Publications by authors named "Martijn F Hoes"

11 Publications

  • Page 1 of 1

Selenoprotein DIO2 Is a Regulator of Mitochondrial Function, Morphology and UPRmt in Human Cardiomyocytes.

Int J Mol Sci 2021 Nov 2;22(21). Epub 2021 Nov 2.

Department of Cardiology, University Medical Centre Groningen, University of Groningen, P.O. Box 30.001, 9700 RB Groningen, The Netherlands.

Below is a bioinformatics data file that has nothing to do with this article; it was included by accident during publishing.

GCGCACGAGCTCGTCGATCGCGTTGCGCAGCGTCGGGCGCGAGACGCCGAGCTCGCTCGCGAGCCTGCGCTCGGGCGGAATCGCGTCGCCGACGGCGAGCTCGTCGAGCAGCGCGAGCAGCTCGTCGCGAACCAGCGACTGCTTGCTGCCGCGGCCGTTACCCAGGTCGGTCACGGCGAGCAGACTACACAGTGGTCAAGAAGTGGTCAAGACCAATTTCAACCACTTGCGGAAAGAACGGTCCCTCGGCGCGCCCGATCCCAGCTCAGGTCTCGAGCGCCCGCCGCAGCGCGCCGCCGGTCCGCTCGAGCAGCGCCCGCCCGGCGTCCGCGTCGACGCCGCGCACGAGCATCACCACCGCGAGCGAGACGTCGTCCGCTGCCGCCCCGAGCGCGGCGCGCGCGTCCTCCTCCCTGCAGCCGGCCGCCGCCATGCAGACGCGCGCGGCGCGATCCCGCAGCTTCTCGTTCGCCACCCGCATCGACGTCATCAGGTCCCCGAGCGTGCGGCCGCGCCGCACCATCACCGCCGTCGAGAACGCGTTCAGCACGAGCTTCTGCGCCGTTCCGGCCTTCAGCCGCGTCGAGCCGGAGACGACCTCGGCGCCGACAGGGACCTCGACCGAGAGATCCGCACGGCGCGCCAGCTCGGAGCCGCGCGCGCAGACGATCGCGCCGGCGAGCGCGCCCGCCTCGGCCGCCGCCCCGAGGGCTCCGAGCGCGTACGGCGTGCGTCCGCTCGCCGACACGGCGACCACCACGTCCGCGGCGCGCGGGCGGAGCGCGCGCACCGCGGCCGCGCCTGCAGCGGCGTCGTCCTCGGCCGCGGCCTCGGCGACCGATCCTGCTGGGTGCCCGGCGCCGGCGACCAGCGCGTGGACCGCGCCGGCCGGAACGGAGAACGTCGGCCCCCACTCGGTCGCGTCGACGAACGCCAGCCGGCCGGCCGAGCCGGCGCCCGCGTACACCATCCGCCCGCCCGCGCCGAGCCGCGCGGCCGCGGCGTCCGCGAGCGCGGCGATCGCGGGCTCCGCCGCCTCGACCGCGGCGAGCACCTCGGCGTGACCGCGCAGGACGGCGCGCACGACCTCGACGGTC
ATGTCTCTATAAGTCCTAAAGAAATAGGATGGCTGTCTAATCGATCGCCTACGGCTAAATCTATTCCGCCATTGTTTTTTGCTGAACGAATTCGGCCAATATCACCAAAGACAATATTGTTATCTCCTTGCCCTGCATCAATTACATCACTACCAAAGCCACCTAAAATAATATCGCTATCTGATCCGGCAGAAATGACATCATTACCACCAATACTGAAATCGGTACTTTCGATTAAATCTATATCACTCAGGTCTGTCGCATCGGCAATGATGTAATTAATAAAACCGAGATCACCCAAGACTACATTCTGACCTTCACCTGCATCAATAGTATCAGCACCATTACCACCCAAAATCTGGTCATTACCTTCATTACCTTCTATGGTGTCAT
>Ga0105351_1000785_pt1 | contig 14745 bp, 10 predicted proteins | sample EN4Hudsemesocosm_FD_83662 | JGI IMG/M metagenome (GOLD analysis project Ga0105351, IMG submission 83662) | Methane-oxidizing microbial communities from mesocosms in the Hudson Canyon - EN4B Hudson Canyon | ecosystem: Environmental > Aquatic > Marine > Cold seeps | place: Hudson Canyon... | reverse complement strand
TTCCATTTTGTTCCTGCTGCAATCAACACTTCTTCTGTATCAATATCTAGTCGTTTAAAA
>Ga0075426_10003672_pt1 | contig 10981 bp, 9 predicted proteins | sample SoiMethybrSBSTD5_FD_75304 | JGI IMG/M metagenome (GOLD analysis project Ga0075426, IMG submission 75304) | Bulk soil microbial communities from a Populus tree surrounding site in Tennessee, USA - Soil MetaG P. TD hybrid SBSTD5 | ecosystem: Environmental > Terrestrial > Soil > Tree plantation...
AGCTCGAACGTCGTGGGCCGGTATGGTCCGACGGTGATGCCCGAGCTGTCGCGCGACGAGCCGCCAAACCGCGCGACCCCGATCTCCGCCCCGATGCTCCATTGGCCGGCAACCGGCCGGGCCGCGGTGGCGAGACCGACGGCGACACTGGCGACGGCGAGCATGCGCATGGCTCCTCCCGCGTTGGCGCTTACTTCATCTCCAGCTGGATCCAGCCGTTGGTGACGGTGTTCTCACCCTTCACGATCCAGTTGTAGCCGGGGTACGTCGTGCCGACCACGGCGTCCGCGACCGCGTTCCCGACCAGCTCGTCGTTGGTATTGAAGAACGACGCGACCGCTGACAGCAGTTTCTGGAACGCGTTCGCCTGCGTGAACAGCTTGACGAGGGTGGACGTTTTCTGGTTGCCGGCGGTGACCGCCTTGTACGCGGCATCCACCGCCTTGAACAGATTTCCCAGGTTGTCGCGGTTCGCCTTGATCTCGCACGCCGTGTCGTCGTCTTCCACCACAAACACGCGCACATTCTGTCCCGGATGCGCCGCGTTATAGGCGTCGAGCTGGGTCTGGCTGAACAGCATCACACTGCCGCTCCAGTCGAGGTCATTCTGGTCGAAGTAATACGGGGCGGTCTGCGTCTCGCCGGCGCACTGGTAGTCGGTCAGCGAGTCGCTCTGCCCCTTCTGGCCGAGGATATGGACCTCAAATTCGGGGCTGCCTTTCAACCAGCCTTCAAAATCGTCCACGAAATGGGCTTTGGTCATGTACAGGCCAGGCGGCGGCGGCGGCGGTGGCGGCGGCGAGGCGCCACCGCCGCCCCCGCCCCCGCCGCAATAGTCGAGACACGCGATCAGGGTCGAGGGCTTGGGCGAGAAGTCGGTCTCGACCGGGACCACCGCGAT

Members of the fetal-gene-program may act as regulatory components to impede deleterious events occurring with cardiac remodeling, and constitute potential novel therapeutic heart failure (HF) targets. Mitochondrial energy derangements occur both during early fetal development and in patients with HF. Here we aim to elucidate the role of DIO2, a member of the fetal-gene-program, in pluripotent stem cell (PSC)-derived human cardiomyocytes and on mitochondrial dynamics and energetics, specifically. RNA sequencing and pathway enrichment analysis was performed on mouse cardiac tissue at different time points during development, adult age, and ischemia-induced HF. To determine the function of DIO2 in cardiomyocytes, a stable human hPSC-line with a DIO2 knockdown was made using a short harpin sequence. Firstly, we showed the selenoprotein, type II deiodinase (DIO2): the enzyme responsible for the tissue-specific conversion of inactive (T4) into active thyroid hormone (T3), to be a member of the fetal-gene-program. Secondly, silencing DIO2 resulted in an increased reactive oxygen species, impaired activation of the mitochondrial unfolded protein response, severely impaired mitochondrial respiration and reduced cellular viability. Microscopical 3D reconstruction of the mitochondrial network displayed substantial mitochondrial fragmentation. Summarizing, we identified DIO2 to be a member of the fetal-gene-program and as a key regulator of mitochondrial performance in human cardiomyocytes. Our results suggest a key position of human DIO2 as a regulator of mitochondrial function in human cardiomyocytes.